Emax Class Action Against Kim K and Mayweather
A judge has recently ruled that a class action lawsuit against Kim Kardashian and Floyd Mayweather can proceed, after the two celebrities had promoted an initial coin offering (ICO) for the now-defunct Emax cryptocurrency.
The lawsuit, which was filed in 2018, alleges that the two celebrities misled investors by failing to disclose that they were being paid to promote the ICO. The lawsuit also accuses the two of failing to disclose that the Emax cryptocurrency was a security, which would have been subject to federal securities laws.
The lawsuit seeks to recover losses suffered by investors due to the alleged misconduct. If the lawsuit is successful, it could set a precedent for other celebrities who have promoted ICOs without disclosing that they were being paid.
The judge’s ruling is a major victory for investors who were misled by the two celebrities. It remains to be seen whether the lawsuit will be successful in recovering losses for investors, but the ruling is a step in the right direction.
The Emax ICO was launched in 2017 by three companies, Centra Tech, Sohrab Sharma, and Robert Farkas, and was promoted by Kim Kardashian and Floyd Mayweather. The ICO raised $32 million from investors, however, the project was later shut down by the US Securities and Exchange Commission (SEC) for fraud.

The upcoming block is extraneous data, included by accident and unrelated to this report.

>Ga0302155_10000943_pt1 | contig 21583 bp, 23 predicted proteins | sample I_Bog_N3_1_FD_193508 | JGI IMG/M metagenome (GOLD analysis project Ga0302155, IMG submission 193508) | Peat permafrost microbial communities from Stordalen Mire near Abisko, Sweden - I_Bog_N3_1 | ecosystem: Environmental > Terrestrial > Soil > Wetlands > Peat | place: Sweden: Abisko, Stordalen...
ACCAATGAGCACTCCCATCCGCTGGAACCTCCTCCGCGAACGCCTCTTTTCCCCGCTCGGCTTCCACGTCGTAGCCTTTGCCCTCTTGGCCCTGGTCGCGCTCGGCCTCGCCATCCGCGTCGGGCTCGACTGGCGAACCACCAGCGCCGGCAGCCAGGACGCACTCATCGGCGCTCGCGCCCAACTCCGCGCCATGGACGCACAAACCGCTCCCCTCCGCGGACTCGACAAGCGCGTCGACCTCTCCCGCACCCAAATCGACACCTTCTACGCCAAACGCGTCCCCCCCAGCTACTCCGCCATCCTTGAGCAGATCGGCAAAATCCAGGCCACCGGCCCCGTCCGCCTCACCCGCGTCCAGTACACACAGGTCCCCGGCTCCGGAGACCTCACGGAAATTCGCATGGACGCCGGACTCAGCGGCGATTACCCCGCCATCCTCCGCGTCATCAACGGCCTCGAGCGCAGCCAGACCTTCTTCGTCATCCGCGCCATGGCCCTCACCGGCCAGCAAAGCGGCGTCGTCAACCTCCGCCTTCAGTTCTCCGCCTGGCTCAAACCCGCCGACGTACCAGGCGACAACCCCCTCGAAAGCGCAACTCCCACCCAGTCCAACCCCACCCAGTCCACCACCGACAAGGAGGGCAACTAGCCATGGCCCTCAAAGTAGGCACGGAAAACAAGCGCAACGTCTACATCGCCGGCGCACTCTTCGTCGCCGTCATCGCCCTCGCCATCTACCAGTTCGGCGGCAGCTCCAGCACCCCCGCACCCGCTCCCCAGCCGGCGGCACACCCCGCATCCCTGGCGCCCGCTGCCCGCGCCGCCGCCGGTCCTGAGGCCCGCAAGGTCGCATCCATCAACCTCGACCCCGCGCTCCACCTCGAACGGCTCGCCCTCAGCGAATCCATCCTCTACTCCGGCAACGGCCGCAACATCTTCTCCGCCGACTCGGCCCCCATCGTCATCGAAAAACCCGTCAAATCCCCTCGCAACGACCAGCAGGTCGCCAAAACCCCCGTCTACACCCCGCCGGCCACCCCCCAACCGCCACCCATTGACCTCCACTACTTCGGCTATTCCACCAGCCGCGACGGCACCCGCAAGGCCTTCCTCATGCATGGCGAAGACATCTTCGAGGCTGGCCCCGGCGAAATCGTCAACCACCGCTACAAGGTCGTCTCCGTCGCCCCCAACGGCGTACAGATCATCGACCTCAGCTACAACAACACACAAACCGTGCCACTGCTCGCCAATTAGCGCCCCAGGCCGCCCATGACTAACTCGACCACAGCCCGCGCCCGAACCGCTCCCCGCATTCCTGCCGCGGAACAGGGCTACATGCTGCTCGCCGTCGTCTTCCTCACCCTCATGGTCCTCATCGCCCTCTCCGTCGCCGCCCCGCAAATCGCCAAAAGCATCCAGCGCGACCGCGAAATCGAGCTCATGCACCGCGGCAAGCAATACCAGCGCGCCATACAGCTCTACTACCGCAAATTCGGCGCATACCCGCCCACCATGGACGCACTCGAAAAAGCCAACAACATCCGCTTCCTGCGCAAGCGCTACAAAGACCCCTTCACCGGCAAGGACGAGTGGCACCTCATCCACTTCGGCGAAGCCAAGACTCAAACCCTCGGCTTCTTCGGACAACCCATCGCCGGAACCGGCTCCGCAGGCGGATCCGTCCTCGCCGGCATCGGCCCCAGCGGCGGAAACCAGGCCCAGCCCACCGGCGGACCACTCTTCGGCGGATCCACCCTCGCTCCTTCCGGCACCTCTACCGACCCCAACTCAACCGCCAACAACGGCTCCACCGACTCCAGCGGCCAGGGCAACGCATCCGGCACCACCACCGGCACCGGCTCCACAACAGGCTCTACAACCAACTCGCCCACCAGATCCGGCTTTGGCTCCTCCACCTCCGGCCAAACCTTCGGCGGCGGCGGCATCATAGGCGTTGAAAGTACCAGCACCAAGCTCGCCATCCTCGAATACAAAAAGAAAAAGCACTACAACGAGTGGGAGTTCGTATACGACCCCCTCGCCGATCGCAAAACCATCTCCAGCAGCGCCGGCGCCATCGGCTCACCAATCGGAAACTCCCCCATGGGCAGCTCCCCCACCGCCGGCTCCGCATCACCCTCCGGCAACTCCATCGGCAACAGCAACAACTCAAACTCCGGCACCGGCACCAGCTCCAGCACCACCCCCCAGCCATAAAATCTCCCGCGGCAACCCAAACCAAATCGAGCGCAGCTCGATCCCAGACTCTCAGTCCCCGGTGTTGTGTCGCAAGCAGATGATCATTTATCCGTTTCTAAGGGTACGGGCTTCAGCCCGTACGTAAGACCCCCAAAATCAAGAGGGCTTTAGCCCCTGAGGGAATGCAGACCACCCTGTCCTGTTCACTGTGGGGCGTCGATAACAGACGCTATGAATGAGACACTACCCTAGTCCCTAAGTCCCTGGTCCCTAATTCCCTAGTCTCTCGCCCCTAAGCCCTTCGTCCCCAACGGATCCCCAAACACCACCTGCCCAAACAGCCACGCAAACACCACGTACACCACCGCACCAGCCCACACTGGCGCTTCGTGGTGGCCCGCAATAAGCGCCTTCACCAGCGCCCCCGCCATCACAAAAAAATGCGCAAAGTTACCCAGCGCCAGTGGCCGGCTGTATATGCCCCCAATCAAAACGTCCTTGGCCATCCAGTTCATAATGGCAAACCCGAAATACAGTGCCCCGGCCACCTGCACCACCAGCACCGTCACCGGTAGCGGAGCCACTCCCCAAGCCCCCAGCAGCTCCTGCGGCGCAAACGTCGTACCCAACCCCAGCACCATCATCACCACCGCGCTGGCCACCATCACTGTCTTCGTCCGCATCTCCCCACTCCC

The SEC alleged that the companies had misled investors by claiming that the ICO would be backed by Visa and Mastercard, when in fact it was not. Furthermore, the SEC claimed that the companies had used the funds raised from the ICO for personal gain.
The case against Centra Tech, Sohrab Sharma, and Robert Farkas was dismissed in 2019, but the case against Kim Kardashian and Floyd Mayweather was recently reinstated by a judge. The judge ruled that the two celebrities had promoted the ICO without disclosing their financial interests in the project.
Class Action Lawsuit
The class action lawsuit was filed by investors in 2018, claiming that the two celebrities had violated US securities laws by promoting the ICO without disclosing that they had been paid to do so.
The lawsuit was initially dismissed, but the judge has now ruled that the case can proceed.
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